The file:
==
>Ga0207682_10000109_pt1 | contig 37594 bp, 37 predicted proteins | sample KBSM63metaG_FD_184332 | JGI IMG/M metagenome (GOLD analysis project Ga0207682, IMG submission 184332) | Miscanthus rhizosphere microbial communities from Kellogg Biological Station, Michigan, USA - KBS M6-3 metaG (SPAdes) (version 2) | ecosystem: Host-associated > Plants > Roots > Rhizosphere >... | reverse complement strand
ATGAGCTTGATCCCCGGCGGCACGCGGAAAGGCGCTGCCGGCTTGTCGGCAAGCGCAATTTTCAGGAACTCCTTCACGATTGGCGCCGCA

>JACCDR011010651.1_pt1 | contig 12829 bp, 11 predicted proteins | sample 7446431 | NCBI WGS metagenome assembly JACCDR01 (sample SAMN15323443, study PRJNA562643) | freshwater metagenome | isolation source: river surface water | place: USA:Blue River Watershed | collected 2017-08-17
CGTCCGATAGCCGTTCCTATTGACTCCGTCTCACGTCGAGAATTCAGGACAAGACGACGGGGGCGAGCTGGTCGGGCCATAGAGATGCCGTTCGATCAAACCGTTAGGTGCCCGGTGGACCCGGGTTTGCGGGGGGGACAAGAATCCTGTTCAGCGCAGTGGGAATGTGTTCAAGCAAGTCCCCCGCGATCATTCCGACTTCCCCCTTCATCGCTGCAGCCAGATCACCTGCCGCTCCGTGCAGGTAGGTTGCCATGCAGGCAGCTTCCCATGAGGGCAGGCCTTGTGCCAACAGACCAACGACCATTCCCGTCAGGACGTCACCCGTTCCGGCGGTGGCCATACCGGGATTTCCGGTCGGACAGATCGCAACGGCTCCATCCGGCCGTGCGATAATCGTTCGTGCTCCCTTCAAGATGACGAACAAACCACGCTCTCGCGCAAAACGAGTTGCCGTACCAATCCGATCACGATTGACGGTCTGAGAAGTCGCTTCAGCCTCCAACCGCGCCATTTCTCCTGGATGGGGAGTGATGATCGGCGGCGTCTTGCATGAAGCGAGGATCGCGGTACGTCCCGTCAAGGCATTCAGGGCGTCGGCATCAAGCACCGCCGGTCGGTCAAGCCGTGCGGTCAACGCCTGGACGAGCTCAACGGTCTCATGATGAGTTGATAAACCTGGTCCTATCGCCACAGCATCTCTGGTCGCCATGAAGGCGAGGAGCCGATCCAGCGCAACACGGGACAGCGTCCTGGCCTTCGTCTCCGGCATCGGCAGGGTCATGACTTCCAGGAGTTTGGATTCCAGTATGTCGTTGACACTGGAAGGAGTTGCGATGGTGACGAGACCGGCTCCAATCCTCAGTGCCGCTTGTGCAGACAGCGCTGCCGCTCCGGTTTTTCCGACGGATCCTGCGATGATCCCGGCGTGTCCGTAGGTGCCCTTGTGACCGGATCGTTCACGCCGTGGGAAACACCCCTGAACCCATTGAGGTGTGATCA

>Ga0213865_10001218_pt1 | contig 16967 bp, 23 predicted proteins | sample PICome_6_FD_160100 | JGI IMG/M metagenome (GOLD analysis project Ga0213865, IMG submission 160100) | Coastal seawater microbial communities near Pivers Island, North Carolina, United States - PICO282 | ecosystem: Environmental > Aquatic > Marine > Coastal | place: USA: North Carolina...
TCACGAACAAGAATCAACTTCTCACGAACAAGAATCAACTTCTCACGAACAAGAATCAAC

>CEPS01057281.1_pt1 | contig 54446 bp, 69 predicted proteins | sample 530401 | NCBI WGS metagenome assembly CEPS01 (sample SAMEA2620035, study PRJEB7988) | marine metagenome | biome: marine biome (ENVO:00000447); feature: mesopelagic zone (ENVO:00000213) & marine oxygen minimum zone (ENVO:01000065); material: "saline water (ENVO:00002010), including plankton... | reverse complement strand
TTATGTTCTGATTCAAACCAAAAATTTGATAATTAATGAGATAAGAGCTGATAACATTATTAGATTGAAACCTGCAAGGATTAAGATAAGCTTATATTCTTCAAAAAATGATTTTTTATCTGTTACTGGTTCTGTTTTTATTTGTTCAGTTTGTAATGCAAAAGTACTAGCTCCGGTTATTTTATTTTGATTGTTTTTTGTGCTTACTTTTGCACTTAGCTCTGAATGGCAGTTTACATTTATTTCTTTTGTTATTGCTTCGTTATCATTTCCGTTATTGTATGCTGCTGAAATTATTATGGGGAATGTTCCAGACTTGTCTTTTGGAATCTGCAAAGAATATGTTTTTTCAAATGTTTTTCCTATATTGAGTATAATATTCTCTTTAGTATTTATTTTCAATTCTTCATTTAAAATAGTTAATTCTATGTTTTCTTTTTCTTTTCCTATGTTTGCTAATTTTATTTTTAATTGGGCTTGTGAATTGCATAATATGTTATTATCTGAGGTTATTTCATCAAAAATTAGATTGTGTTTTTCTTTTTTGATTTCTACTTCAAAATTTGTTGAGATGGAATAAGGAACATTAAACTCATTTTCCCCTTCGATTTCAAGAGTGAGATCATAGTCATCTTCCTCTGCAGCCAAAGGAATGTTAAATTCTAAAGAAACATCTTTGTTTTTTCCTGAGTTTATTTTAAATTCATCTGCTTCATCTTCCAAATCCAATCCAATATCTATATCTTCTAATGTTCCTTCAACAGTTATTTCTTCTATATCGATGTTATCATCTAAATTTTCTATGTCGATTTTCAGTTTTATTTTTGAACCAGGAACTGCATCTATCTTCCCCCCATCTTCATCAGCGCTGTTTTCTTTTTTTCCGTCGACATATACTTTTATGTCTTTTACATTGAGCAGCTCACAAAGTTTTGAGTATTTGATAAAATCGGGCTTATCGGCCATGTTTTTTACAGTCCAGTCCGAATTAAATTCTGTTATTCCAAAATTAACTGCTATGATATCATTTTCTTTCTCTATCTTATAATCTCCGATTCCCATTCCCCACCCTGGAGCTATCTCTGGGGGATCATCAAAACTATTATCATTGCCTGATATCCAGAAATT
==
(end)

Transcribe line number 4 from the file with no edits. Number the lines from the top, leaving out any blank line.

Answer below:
CGTCCGATAGCCGTTCCTATTGACTCCGTCTCACGTCGAGAATTCAGGACAAGACGACGGGGGCGAGCTGGTCGGGCCATAGAGATGCCGTTCGATCAAACCGTTAGGTGCCCGGTGGACCCGGGTTTGCGGGGGGGACAAGAATCCTGTTCAGCGCAGTGGGAATGTGTTCAAGCAAGTCCCCCGCGATCATTCCGACTTCCCCCTTCATCGCTGCAGCCAGATCACCTGCCGCTCCGTGCAGGTAGGTTGCCATGCAGGCAGCTTCCCATGAGGGCAGGCCTTGTGCCAACAGACCAACGACCATTCCCGTCAGGACGTCACCCGTTCCGGCGGTGGCCATACCGGGATTTCCGGTCGGACAGATCGCAACGGCTCCATCCGGCCGTGCGATAATCGTTCGTGCTCCCTTCAAGATGACGAACAAACCACGCTCTCGCGCAAAACGAGTTGCCGTACCAATCCGATCACGATTGACGGTCTGAGAAGTCGCTTCAGCCTCCAACCGCGCCATTTCTCCTGGATGGGGAGTGATGATCGGCGGCGTCTTGCATGAAGCGAGGATCGCGGTACGTCCCGTCAAGGCATTCAGGGCGTCGGCATCAAGCACCGCCGGTCGGTCAAGCCGTGCGGTCAACGCCTGGACGAGCTCAACGGTCTCATGATGAGTTGATAAACCTGGTCCTATCGCCACAGCATCTCTGGTCGCCATGAAGGCGAGGAGCCGATCCAGCGCAACACGGGACAGCGTCCTGGCCTTCGTCTCCGGCATCGGCAGGGTCATGACTTCCAGGAGTTTGGATTCCAGTATGTCGTTGACACTGGAAGGAGTTGCGATGGTGACGAGACCGGCTCCAATCCTCAGTGCCGCTTGTGCAGACAGCGCTGCCGCTCCGGTTTTTCCGACGGATCCTGCGATGATCCCGGCGTGTCCGTAGGTGCCCTTGTGACCGGATCGTTCACGCCGTGGGAAACACCCCTGAACCCATTGAGGTGTGATCA